The Criminal Cases Review Commission has referred the conviction of Mr M to the Crown Court.
Mr M, an Iranian national, arrived at Heathrow Airport in December 2008.
He approached an Immigration Officer on duty at Immigration Control and stated that he did not have a passport and claimed asylum.
Mr M told the immigration authorities that he had fled from Iran, travelling on foot and by lorry to Turkey where a family member paid an agent €10,000 to arrange his journey to the UK.
Mr M was taken to Heathrow Police Station and interviewed under caution in the presence of his solicitor and an interpreter. He was charged with failing to produce an immigration document contrary to section 2(1) of the Asylum and Immigration (Treatment of Claimants, etc.) Act 2004.
In January 2009, Mr M pleaded guilty at Uxbridge Magistrates’ Court and was sentenced to 12 weeks’ imprisonment.
Because Mr M pleaded guilty in a magistrate’s court he was not entitled to appeal against his conviction.
Mr M’s Home Office Screening Interview was conducted on the day of his arrival in the UK, but he did not have his substantive asylum interview until July 2013. He was subsequently granted asylum with five years’ leave to remain on the basis that he was an active member of the banned political party, the Kurdish Democratic Party of Iran (KDPI). Mr M fled Iran when he learned that a KDPI colleague had been arrested and tortured and was likely to have given his name to the authorities. While Mr M was in hiding before leaving Iran, his father was detained and tortured in an attempt to find out where he was.
Mr M applied to the Commission for a review of his case in April 2014.
After a detailed review of the case, the Commission has decided to refer Mr M’s conviction to the Crown Court. The referral is made on the basis that he should have been entitled to
rely on the statutory defence available under section 2(4)(c) of the Asylum and Immigration (Treatment of Claimants) etc. Act 2004; namely that he had a reasonable excuse for not producing a genuine immigration document.
The Commission therefore considers there is a real possibility that the Crown Court will conclude that, in all the circumstances, it should allow Mr M to vacate his guilty plea on the basis that he was deprived of a defence that was likely to have succeeded.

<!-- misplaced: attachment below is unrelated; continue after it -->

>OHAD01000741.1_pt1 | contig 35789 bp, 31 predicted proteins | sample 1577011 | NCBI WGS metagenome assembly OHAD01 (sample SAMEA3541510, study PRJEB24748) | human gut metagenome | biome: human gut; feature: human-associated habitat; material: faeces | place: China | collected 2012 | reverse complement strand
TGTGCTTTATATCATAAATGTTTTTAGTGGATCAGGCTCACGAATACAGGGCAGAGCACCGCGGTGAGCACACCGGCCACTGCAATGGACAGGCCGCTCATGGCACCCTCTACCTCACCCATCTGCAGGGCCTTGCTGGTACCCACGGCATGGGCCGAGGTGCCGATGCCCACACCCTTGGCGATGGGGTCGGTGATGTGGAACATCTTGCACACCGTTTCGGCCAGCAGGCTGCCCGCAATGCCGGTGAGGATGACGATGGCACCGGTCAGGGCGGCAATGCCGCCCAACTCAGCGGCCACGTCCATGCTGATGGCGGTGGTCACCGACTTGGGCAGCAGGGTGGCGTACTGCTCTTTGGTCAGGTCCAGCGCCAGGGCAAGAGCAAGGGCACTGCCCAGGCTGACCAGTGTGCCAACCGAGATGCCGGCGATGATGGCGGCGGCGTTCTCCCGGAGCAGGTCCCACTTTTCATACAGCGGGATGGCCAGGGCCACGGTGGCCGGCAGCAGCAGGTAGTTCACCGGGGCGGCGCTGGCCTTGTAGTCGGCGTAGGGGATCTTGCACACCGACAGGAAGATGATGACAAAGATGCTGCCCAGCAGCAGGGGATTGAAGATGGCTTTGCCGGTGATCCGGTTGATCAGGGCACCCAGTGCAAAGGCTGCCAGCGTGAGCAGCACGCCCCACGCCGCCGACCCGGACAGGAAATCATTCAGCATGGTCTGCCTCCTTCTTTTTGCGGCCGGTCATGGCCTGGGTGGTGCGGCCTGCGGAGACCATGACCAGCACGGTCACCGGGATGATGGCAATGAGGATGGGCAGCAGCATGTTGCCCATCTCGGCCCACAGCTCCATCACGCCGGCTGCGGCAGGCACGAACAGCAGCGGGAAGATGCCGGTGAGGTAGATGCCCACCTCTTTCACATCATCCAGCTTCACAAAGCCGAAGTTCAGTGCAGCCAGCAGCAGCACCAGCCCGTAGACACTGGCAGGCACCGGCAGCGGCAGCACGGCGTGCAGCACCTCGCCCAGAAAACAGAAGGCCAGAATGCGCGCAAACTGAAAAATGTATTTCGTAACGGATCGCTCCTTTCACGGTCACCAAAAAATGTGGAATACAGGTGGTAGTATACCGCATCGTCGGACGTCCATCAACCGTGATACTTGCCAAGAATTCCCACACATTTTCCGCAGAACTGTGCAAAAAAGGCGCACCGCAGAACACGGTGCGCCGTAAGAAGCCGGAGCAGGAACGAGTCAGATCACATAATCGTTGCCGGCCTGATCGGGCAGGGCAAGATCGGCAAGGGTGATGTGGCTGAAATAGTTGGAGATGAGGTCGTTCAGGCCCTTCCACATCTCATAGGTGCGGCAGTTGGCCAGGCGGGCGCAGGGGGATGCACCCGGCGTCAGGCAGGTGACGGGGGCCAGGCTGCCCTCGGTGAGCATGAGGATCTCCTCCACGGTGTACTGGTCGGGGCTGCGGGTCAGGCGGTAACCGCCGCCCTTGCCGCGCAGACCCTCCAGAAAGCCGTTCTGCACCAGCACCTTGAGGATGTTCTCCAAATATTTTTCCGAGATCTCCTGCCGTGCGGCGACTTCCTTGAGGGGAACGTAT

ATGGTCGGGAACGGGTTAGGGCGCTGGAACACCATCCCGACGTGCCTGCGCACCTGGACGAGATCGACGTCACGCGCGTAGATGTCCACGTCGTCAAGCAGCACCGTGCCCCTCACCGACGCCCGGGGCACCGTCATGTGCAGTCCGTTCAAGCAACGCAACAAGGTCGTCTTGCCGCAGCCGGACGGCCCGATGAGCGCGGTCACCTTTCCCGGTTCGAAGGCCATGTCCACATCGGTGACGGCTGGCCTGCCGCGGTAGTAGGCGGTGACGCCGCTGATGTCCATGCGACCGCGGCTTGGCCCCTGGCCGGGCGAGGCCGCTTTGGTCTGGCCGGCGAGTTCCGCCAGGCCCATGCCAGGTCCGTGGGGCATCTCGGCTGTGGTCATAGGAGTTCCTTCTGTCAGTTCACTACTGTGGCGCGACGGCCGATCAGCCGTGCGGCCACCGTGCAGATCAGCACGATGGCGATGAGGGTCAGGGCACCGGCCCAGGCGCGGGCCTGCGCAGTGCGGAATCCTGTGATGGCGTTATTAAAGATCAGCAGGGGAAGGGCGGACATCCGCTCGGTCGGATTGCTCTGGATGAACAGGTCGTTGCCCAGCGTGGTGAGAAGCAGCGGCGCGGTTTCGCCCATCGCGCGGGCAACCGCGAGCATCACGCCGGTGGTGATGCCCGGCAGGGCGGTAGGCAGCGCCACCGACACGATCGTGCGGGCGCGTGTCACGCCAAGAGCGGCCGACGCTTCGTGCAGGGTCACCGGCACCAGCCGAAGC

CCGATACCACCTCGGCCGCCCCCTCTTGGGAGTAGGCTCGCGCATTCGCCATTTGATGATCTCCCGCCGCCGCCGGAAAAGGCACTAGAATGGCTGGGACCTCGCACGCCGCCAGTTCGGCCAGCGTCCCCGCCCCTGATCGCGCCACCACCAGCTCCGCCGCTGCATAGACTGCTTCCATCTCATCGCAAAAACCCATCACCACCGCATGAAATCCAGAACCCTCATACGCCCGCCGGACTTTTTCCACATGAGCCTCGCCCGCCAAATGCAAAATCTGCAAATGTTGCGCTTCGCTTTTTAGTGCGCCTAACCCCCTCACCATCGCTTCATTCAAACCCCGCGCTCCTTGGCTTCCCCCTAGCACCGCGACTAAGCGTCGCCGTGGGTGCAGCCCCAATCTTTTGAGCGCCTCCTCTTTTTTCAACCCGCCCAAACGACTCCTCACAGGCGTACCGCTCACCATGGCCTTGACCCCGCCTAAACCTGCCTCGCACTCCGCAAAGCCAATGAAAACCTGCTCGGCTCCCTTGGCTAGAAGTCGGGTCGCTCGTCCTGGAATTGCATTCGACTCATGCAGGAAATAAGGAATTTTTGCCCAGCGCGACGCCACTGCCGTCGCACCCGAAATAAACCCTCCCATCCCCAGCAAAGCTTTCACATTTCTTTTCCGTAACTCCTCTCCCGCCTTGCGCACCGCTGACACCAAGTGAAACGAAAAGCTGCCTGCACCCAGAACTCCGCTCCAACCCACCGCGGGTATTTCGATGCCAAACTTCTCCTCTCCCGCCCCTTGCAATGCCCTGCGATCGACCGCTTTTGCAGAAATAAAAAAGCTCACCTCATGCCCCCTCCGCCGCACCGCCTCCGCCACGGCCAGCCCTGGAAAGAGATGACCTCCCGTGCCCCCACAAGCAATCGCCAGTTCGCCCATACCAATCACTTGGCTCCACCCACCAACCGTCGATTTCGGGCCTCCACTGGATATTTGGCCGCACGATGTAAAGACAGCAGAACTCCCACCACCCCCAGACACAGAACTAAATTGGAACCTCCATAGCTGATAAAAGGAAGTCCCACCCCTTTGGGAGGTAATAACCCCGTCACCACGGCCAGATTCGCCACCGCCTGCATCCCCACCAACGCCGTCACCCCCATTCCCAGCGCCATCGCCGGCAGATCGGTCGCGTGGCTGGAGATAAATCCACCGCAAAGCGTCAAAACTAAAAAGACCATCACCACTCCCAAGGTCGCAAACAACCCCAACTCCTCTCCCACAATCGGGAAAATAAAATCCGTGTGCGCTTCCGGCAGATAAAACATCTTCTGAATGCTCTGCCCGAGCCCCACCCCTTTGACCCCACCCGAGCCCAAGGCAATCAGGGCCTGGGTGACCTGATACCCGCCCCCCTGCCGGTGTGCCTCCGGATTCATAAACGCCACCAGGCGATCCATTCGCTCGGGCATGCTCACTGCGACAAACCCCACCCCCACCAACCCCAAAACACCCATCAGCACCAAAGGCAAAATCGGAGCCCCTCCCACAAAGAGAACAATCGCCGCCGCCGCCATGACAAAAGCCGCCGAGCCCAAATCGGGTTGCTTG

This case is one of several involving asylum seekers and refugees that the Commission has referred to the appeal courts in recent months. Several other cases raising similar issues are currently being investigated by the Commission.
Two articles written by the Commission discussing other cases and explaining the issues and the law in this area can be seen on the Law Society Gazette website at:
This press release was issued by Justin Hawkins, Head of Communication, Criminal Cases Review Commission, on 0121 232 0906 or e-mail email@example.com
Notes for editors
1. The Commission has anonymised Mr M in this press release because of concerns about his safety and security.
2. The Commission is an independent body set up under the Criminal Appeal Act 1995. It is responsible for reviewing suspected and alleged miscarriages of criminal justice in England, Wales and Northern Ireland. It is based in Birmingham and is funded by the Ministry of Justice.
3. There are currently 12 Commissioners who bring to the Commission considerable experience from a wide variety of backgrounds. Commissioners are appointed by the Queen on the recommendation of the Prime Minister in accordance with the Office for the Commissioner for Public Appointments’ Code of Practice.
4. The Commission usually receives around 1,500 applications for reviews (convictions and/or sentences) each year. Typically, around 3.5%, or one in 29, of all applications are referred to the appeal courts.
5. The Commission considers whether, as a result of new evidence or argument, there is a real possibility that the conviction would not be upheld were a reference to be made. New evidence or argument is argument or evidence which has not been raised during the trial or on appeal. Applicants should usually have appealed first. A case can be referred in the absence of new evidence or argument or an earlier appeal only if there are “exceptional circumstances”.
6. If a case is referred, it is then for the appeal court to decide whether the conviction is unsafe or the sentence unfair.